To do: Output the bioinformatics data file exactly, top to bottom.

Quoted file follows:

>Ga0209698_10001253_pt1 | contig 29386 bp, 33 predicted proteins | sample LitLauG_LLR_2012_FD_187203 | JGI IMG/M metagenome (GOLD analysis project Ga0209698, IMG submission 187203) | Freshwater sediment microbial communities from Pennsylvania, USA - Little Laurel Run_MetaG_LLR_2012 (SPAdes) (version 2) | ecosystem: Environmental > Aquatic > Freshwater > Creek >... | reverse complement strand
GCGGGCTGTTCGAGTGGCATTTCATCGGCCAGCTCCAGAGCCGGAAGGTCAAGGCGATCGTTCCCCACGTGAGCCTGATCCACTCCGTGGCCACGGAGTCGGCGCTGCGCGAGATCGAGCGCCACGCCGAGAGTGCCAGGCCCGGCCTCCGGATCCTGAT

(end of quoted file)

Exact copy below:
>Ga0209698_10001253_pt1 | contig 29386 bp, 33 predicted proteins | sample LitLauG_LLR_2012_FD_187203 | JGI IMG/M metagenome (GOLD analysis project Ga0209698, IMG submission 187203) | Freshwater sediment microbial communities from Pennsylvania, USA - Little Laurel Run_MetaG_LLR_2012 (SPAdes) (version 2) | ecosystem: Environmental > Aquatic > Freshwater > Creek >... | reverse complement strand
GCGGGCTGTTCGAGTGGCATTTCATCGGCCAGCTCCAGAGCCGGAAGGTCAAGGCGATCGTTCCCCACGTGAGCCTGATCCACTCCGTGGCCACGGAGTCGGCGCTGCGCGAGATCGAGCGCCACGCCGAGAGTGCCAGGCCCGGCCTCCGGATCCTGAT